Rewilding Europe is delighted to announce that the Dunsany Reserve, part of the Dunsany Estate in Ireland, has just joined the European Rewilding Network. As the first Irish member, this takes network membership to 61 across 27 countries. We caught up with Randal Plunkett (officially Lord Dunsany) and an Irish film director and producer, to learn more about the reserve and his reasons for rewilding.
Can you tell us a bit about the Dunsany Estate and Nature Reserve?
The Dunsany Estate, which dates back to the 11th century and is located around 35 kilometres northwest of Dublin, covers 1600 acres (650 hectares) – of this about 750 acres (300 hectares) is now being rewilded as the reserve. There is also around 550 acres (220 hectares) of forest, and there are several springs and streams flowing through marshy areas. The land not forested or being rewilded is used to grow crops. The soil here is very fertile, so the income from agriculture is enough to support the estate, along with the income from the film production facilities based here. There’s a lot of wildlife, from foxes, badgers and otters to owls, red deer and various birds of prey.
Why did you chose to create the reserve and start rewilding it?
I inherited the Dunsany Estate in 2011 when the land supported a mixture of crop growing and cattle. I didn’t have any experience of farming – I was a filmmaker. At first, I collaborated with a neighbour with the idea of creating an organic farm, but after witnessing the destructive impact of modern farming and the mistreatment of animals, I decided to create the reserve in an attempt to balance out the intensive agriculture that typifies this area. In 2014, all animal agriculture was abandoned and all fields and forests that once contained farm animals were left to rewild, although I didn’t know it was called rewilding at the time.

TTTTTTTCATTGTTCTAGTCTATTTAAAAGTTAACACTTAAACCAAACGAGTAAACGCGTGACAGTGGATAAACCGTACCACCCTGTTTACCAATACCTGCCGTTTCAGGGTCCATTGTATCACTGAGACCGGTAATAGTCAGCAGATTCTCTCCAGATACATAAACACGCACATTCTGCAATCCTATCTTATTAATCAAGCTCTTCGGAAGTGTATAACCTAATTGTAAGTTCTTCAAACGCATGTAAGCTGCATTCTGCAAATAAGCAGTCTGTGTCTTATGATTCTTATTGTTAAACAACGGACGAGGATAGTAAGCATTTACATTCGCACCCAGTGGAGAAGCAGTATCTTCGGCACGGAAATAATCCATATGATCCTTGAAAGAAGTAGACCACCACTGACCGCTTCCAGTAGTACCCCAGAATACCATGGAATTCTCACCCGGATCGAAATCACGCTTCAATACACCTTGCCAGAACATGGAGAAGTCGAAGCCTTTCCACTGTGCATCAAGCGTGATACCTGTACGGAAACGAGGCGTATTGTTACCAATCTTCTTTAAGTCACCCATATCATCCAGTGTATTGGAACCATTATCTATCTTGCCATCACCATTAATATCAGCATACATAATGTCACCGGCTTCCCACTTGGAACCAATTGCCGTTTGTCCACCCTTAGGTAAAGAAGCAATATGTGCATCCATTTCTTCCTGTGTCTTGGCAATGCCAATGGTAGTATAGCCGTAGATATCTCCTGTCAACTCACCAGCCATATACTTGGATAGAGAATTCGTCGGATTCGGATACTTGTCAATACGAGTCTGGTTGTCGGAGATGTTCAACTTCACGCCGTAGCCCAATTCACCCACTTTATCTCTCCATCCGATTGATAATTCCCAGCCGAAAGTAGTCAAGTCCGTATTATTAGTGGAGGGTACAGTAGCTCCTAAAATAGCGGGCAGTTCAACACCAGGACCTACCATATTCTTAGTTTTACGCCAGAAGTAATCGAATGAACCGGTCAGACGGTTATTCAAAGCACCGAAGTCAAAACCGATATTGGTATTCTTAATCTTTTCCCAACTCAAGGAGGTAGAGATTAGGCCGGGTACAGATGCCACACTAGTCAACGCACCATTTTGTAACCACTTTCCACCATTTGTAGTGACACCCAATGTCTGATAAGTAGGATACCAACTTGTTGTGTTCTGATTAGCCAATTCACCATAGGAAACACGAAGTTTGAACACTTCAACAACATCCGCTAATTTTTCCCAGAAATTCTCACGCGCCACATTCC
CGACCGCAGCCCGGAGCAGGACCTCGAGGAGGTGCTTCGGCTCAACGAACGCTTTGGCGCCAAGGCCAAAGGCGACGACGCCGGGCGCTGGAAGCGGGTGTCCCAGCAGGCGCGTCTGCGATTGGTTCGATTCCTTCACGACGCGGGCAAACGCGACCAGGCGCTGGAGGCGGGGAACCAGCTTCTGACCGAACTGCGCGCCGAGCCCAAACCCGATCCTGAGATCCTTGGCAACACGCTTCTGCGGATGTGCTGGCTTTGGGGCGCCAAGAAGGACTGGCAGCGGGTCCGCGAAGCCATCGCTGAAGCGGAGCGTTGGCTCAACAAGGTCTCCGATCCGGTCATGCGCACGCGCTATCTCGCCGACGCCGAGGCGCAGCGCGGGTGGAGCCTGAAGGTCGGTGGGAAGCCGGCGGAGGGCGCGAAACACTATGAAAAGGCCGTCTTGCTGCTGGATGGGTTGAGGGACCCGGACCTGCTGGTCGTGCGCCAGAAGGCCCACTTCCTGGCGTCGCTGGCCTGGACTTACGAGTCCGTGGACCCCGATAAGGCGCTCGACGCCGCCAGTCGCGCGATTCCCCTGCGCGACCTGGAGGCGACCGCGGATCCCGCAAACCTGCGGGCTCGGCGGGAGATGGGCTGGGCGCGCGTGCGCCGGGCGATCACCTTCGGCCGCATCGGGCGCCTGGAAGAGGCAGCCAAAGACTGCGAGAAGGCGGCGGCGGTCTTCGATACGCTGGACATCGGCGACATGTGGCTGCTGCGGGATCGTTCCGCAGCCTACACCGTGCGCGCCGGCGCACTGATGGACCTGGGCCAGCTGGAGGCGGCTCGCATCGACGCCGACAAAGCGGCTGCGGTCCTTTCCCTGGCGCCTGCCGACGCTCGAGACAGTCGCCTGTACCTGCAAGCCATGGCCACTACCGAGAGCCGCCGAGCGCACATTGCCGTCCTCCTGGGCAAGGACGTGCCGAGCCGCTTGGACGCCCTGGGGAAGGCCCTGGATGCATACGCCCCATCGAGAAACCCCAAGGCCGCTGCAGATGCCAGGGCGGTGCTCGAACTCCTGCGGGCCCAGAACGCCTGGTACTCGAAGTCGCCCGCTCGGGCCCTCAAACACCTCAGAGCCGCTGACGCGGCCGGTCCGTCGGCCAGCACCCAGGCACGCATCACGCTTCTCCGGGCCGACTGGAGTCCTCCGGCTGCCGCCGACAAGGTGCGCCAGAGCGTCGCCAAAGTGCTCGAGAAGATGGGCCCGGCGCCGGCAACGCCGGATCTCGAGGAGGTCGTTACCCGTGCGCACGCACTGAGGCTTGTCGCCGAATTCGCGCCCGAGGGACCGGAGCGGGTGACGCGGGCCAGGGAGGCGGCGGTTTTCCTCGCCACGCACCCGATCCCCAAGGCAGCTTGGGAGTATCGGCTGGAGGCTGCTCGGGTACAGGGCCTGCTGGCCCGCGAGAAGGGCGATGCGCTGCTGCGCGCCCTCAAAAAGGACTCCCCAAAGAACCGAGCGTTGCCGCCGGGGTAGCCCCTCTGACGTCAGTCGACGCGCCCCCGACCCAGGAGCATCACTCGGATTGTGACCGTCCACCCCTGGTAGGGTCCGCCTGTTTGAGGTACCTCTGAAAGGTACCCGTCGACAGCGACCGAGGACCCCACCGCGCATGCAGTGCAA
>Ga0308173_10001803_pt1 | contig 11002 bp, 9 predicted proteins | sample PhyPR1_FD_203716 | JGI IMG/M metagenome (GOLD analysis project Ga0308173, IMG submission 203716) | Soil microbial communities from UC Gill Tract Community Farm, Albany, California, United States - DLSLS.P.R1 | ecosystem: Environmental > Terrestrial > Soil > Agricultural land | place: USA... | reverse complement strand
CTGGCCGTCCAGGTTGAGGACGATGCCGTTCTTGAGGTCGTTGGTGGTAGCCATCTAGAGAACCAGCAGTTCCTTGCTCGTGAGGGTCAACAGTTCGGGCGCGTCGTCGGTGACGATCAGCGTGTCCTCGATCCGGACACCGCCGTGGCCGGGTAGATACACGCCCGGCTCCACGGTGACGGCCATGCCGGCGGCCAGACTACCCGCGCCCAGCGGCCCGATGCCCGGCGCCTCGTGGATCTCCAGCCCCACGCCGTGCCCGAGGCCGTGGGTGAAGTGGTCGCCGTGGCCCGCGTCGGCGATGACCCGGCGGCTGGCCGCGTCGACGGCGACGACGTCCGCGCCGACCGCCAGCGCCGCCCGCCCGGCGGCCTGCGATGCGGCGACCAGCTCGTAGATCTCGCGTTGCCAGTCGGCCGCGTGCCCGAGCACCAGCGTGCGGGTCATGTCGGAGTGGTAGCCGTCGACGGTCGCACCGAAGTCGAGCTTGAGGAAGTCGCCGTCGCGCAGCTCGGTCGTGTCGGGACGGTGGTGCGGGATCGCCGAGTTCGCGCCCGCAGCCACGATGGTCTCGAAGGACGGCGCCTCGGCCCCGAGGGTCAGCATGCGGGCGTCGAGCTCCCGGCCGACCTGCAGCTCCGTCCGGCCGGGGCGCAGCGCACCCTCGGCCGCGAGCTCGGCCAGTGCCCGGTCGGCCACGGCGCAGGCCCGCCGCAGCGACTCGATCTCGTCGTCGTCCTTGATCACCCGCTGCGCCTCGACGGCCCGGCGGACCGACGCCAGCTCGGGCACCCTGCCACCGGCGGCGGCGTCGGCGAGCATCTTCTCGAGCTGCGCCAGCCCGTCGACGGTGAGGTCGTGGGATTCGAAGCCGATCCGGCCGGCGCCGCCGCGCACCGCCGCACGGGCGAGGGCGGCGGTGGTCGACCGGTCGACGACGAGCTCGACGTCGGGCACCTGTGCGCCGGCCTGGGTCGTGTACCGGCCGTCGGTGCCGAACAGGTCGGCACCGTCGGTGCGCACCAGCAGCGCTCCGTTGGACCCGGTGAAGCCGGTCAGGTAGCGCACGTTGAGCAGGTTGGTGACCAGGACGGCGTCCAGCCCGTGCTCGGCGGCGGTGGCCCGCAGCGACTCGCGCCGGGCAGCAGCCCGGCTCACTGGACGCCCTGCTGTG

Can you tell us more about how you’re rewilding the reserve? Is there a vision?
The reserve is pretty much left untouched, with natural processes left to reshape the landscape. There’s no drainage, and areas of grassland are left to be grazed by wild animals, such as deer. At Dunsany we never mass cut anything, but will sometimes trim some of the weaker trees in new plantations to allow room for some of the stronger ones to grow better. Every time a company uses our film production facilities the contract stipulates that they donate a tree to the reserve, and I’m planning to plant five new areas of native forestry over the next five years.
The vision is wilderness! A mix of habitats with flourishing wild nature. I want the reserve to be a true oasis for wildlife in Ireland and to contribute to the maintenance of the country’s natural heritage.
Are you seeing evidence that the reserve is getting wilder?
Absolutely! We have greatly reduced illegal poaching, which means Dunsany has become a safe haven for a wide range of species, many of which are in decline across Ireland. Otters have returned – the first time the species has been seen on the estate in my lifetime. We have pine martens, stoats, hedgehogs, foxes, badgers and barn owls. Red kite and snipe have returned. We have seen a big increase in insects – with a massive surge in butterflies – and we now see many different bat species. Even endangered Irish species such as corncrakes have come back. Nature really is flourishing.
Why did you apply to join the European Rewilding Network?
There’s a famous quotation I came across recently that runs roughly along the lines of: “a single twig can easily break, but a bundle of twigs is virtually unbreakable”. I think the network can make European rewilding stronger as a whole, while also helping individual initiatives such as mine to thrive. I feel privileged to be able to join a movement of like-minded individuals who are committed to restoring Europe’s natural heritage.